Prime Minister Arthur acknowledged that the health challenges in the Region were daunting, remarking that the Community was in no doubt that the costly complications, morbidity and mortality produced by this epidemic could only be reduced by a comprehensive regional approach.

    The Hon. Patrick Manning, Prime Minister of Trinidad and Tobago, in his remarks, underscored the gravity of the problem of NCDs and asserted the need for the Region to have a clear understanding of the factors that put the Caribbean peoples at risk in order to devise appropriate responses.

    Prime Minister Manning posited that the high mortality rate in the Region caused by NCDs, and the social and personal costs combined with the financial implications “are sufficient and necessary justifications for the Summit and a call for focused policy-oriented effective, result-producing decisions and actions that are required now.”

    The effort, he added, required collective regional cooperation and creative imagination, in adjusting our lifestyles and providing health infrastructure to speed up the management and control of NCDs.

    In a comprehensive PowerPoint presentation, the Hon. Dr. Denzil Douglas, Prime Minister of St. Kitts and Nevis, and Lead CARICOM Head of Government with responsibility for Health underscored the enormity of Chronic Non-Communicable Diseases in the Caribbean. He explained that 63 per cent of deaths worldwide in 2005 were attributable to NCDs, with heart diseases being the most culpable. He attributed the root causes of NCDs to both behavioural and biological factors but emphasised that several of those factors such as obesity, high cholesterol, high blood sugar, high blood pressure Tobacco use, physical inactivity, unhealthy diet, and alcohol abuse were modifiable. He further explained that several of the risk factors were rooted in global influences.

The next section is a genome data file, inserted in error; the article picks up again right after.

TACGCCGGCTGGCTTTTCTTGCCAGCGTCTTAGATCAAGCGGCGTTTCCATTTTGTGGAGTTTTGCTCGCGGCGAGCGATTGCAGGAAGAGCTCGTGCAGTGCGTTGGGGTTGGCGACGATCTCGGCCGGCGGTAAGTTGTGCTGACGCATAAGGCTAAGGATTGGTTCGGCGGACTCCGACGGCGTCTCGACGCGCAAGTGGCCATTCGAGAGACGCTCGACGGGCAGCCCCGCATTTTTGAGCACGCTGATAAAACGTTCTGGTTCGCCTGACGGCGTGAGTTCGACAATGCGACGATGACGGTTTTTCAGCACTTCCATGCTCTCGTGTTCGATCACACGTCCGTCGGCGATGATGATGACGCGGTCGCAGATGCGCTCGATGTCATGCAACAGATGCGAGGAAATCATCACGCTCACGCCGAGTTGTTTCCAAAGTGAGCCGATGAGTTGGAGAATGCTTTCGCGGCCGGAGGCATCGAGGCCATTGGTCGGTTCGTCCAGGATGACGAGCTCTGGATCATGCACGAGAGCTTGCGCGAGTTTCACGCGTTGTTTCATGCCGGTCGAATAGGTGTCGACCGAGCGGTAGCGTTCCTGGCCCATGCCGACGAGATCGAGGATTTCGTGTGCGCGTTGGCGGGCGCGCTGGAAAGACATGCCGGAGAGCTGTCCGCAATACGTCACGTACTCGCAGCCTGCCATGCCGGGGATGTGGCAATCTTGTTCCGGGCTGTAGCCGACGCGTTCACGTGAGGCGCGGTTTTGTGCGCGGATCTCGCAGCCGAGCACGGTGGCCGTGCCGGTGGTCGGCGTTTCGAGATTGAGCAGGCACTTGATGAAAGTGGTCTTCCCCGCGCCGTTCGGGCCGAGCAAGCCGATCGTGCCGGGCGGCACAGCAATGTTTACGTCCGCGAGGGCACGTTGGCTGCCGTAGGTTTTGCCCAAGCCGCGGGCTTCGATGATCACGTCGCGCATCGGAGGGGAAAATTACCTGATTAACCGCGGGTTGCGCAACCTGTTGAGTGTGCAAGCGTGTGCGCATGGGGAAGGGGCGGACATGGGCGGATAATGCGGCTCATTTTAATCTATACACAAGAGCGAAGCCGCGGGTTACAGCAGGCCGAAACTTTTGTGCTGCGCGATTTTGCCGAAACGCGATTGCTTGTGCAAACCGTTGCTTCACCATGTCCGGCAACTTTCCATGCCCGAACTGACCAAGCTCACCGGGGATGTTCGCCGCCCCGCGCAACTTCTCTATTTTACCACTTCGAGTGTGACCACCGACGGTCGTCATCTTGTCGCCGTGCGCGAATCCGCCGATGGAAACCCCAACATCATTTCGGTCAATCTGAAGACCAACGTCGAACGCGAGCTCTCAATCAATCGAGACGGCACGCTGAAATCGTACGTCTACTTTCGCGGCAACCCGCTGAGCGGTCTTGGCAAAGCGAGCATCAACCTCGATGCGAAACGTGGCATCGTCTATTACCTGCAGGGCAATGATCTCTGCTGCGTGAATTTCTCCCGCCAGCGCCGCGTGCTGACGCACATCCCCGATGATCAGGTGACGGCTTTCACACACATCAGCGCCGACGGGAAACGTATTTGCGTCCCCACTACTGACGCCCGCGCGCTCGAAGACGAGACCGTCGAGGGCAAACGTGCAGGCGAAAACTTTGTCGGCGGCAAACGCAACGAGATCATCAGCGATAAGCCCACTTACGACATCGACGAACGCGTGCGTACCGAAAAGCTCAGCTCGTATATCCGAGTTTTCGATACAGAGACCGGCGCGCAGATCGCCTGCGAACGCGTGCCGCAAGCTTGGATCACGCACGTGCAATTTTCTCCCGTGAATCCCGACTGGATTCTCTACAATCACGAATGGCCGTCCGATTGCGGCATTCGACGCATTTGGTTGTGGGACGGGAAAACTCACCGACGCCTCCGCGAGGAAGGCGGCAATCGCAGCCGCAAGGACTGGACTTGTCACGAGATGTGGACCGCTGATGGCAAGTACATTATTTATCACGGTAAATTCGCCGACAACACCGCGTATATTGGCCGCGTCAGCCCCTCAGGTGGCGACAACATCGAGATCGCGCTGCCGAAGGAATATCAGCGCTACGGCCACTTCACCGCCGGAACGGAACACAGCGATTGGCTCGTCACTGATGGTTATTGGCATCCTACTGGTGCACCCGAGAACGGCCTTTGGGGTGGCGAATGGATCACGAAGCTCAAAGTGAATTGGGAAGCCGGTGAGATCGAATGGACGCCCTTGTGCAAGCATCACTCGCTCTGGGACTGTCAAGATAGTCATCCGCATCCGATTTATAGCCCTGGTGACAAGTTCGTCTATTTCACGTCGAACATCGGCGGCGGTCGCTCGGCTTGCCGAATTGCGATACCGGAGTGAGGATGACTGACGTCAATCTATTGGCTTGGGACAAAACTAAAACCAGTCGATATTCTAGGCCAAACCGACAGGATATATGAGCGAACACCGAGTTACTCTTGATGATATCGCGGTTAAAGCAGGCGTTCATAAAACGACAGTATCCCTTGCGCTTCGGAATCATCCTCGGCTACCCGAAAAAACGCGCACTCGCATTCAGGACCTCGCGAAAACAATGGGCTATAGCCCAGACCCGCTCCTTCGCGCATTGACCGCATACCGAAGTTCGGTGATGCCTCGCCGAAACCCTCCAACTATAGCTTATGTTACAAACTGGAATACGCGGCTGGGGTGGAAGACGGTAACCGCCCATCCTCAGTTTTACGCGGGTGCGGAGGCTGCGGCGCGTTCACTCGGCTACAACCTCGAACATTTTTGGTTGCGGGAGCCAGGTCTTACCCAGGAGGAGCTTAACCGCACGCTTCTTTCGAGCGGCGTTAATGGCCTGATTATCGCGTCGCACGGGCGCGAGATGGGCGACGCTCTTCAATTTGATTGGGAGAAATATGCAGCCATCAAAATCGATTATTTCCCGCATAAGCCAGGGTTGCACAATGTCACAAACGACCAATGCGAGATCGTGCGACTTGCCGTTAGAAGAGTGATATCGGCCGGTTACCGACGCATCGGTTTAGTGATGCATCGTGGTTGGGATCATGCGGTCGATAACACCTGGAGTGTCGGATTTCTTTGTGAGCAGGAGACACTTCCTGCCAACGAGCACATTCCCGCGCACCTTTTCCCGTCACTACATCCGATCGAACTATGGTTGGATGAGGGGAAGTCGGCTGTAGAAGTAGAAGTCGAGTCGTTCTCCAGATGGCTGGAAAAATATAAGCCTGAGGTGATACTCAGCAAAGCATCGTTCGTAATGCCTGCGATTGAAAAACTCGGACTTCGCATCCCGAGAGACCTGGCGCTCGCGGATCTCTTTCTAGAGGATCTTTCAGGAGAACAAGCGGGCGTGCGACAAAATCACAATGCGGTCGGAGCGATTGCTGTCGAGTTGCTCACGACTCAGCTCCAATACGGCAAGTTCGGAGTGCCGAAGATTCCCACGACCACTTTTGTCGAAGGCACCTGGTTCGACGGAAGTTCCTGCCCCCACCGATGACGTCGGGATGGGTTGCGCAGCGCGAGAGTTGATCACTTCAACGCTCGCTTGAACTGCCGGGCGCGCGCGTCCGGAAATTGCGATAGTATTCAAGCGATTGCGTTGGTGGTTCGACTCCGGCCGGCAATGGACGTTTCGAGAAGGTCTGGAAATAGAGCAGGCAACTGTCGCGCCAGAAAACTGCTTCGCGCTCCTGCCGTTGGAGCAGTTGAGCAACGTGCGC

Prime Minister Douglas focused on the myths ascribed with NCDs, noting that “Non-communicable disease accounted for more than half the burden of disease and 80 per cent of the deaths in the poorer countries which carried a double burden of disease.” He stressed that NCDs affected both males and females, young and old and argued that if the known risk factors were controlled, at least eighty percent of heart disease, stroke and diabetes and forty percent of cancers were preventable, in addition to there being cost-effective interventions available for control.

    Prime Minister Douglas further stated that “individual responsibility, while important, only has full effect where people have equal access to healthy choices.” Therefore Governments had a crucial role to play by altering the social environment to help make the healthy choice the easy choice.

    Dr Douglas enumerated several critical actions and recommendations which should be implemented to manage and prevent the diseases, including primary strategies such as government policies to effect behaviour change; social policies to provide enabling environment and secondary strategies such as the provision of screening programmes and health services with resources to apply the established cost-effective interventions; the establishment of mechanisms to ensure availability of the medications necessary for the long-term treatment of NCDs when they occur; the establishment of a system of behaviour and risk factor surveillance; and the institutionalisation of a Caribbean Wellness Day.

    He exhorted the Summit to implement appropriate legislation, fiscal and regulatory measures and promote public/private sector partnerships to stem the tide of the NCDS. The texts of the presentations of the Secretary-General, Prime Ministers Arthur and Manning and the PowerPoint presentation of Prime Minister Douglas can be accessed by clicking on the name of the speaker.